By David Heck, Special to CBS Local Sports
CBS Local Sports will be profiling one young player from each Major League Baseball team every day for the next 30 days as part of our “30 Players 30 Days” spring training feature.
Starling Marte, Outfielder, Pittsburgh Pirates
2012 season: 47 G, 167 AB, .257 BA, 5 HR, 17 RBI, 12 SB, .737 OPS
When potential star players get called up, there’s always a temptation to compare them to other star players. Often times, though, such comparisons are stretches. The easy comp for Marte upon his arrival was Andrew McCutchen. Both are Pirates, both are outfielders, and both flash a rare mix of speed and power. That might seem like just another stretch – after all, McCutchen is a two-time All-Star who finished third in the N.L. MVP voting last year – but there are indeed a lot of similarities between the two players.
For one, Marte and McCutchen put up similar numbers in the minors. In 464 games, Marte hit .303 with 39 homers, 131 steals and an. 823 OPS. In 511 games, McCutchen hit .286 with 43 homers, 105 steals and a .785 OPS. So in fact, Marte put up better numbers across the board than his current teammate. In the Majors, McCutchen got off to a better start. During his rookie season, he batted .286 with 12 homers, 22 steals and an .836 OPS. That was in 108 games, however, compared to just 47 for Marte.
Whether or not he will actually live up to McCutchen’s level of play, Marte promises to be a terrific ballplayer who can make an impact in all phases of the game. His speed allows him to play excellent defense, especially in a corner outfield spot, and to cause disruption on the basepaths. He’s got good power for a player in his mold, launching 17 total homers between Triple-A and the Majors last season. And while the average wasn’t there last year, it will likely improve with time – he not only has hit well in the minors, but batted .520 (13-for-25) in Spring Training last year and is hitting .341 (15-for-44) in Spring Training this year.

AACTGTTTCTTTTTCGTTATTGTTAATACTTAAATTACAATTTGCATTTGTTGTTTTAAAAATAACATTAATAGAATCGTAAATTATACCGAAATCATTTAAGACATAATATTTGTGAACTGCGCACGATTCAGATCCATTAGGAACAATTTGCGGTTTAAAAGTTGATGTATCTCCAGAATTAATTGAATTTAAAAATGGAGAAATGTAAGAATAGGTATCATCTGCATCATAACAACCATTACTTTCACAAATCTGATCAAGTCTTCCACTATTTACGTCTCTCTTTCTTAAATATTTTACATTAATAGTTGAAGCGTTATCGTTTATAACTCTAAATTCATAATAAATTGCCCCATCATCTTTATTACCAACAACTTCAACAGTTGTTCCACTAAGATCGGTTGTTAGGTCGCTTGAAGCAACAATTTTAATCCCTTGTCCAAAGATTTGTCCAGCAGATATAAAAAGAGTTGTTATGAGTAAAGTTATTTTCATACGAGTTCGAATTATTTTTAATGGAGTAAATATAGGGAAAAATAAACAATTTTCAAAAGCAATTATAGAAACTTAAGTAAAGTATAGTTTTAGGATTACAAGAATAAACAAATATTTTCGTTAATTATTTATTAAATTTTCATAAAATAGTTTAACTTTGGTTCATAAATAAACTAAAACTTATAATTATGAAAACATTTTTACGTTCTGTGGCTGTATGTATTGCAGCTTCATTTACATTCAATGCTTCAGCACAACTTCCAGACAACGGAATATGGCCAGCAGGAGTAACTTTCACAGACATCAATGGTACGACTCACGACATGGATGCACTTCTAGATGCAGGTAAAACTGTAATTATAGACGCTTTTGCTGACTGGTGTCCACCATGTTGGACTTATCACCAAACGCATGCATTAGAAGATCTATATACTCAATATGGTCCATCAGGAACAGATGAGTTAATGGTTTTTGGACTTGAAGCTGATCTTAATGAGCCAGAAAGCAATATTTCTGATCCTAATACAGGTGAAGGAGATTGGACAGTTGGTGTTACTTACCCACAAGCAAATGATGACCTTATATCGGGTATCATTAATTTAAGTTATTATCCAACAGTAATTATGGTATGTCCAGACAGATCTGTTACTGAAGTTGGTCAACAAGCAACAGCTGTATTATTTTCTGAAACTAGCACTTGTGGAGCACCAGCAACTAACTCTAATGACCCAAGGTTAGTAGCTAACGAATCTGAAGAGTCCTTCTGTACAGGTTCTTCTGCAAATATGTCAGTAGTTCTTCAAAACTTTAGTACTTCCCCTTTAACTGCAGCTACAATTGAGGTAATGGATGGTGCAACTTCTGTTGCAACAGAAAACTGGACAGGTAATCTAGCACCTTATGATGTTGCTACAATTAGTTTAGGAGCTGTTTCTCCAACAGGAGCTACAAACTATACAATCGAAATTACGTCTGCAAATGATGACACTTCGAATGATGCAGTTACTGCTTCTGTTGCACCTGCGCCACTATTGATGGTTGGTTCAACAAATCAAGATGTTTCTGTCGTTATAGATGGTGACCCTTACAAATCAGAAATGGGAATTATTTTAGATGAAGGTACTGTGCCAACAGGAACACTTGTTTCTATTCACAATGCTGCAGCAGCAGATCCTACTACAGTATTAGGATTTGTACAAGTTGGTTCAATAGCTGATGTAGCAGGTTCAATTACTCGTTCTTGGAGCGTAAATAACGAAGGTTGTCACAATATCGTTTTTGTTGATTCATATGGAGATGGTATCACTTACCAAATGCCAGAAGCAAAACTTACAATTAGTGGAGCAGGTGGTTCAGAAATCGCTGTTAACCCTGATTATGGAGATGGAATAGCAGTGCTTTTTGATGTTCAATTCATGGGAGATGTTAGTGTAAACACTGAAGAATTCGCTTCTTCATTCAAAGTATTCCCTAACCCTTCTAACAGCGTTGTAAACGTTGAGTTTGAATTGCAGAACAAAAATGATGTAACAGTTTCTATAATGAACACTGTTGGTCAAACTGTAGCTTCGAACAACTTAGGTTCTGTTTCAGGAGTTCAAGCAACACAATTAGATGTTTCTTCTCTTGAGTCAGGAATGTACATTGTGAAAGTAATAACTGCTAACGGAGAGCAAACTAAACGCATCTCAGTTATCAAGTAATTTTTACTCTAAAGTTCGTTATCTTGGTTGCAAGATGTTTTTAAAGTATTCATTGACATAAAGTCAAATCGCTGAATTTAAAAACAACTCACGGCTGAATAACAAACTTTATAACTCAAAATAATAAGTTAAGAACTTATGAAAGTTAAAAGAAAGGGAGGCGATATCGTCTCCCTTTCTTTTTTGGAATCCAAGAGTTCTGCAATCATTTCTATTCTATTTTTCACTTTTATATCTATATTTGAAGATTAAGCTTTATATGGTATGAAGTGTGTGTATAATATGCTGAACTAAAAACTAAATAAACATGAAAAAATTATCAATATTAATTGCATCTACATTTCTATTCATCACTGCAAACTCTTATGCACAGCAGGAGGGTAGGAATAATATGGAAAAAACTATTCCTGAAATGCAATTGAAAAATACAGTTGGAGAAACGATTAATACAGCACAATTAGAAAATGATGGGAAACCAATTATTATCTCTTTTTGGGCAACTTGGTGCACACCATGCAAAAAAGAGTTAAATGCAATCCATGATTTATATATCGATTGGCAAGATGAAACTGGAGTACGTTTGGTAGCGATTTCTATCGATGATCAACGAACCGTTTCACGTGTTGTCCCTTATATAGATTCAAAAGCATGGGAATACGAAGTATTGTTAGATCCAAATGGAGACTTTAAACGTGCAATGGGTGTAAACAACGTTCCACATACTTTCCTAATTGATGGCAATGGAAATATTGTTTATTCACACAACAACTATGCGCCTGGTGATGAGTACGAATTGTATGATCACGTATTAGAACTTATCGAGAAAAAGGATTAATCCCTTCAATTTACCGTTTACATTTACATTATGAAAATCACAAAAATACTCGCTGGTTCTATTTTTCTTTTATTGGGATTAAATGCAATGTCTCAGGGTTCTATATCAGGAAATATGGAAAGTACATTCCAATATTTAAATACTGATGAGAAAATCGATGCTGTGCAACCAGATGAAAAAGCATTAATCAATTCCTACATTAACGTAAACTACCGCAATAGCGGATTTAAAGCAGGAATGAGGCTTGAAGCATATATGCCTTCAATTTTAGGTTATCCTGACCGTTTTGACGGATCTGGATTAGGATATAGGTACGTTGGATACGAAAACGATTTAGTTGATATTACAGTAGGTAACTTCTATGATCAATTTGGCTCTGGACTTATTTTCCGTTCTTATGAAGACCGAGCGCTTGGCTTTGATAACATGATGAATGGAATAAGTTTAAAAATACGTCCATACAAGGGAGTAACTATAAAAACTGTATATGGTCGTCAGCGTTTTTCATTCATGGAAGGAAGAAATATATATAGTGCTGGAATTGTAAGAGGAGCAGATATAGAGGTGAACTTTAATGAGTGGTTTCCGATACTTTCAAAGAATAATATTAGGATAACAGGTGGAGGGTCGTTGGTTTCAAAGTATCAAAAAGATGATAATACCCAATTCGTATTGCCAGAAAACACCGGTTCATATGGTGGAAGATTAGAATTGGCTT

One area that needs improvement is patience and pitch recognition, as Marte drew only eight walks in the big leagues last season. He was a little better at Triple-A, taking 28 free passes in 99 games, but not so much so as to alleviate concerns. McCutchen’s walk rate has always been above 10% in the Majors, while Marte’s has never been above 6.5% at any level.
Still, all goes well this year, Marte could hit around .280 with 20 home runs and 30 stolen bases. Long term, those numbers could improve to the point that he does indeed resemble another Andrew McCutchen. He might never get on base as much as his counterpart, but his athleticism will allow him to influence other areas of the game. Pittsburgh is becoming a more competitive team, developing players and signing impact free agents. With a little time, Marte and the Pirates could make waves throughout baseball.
Next up on March 24: Cincinnati Reds
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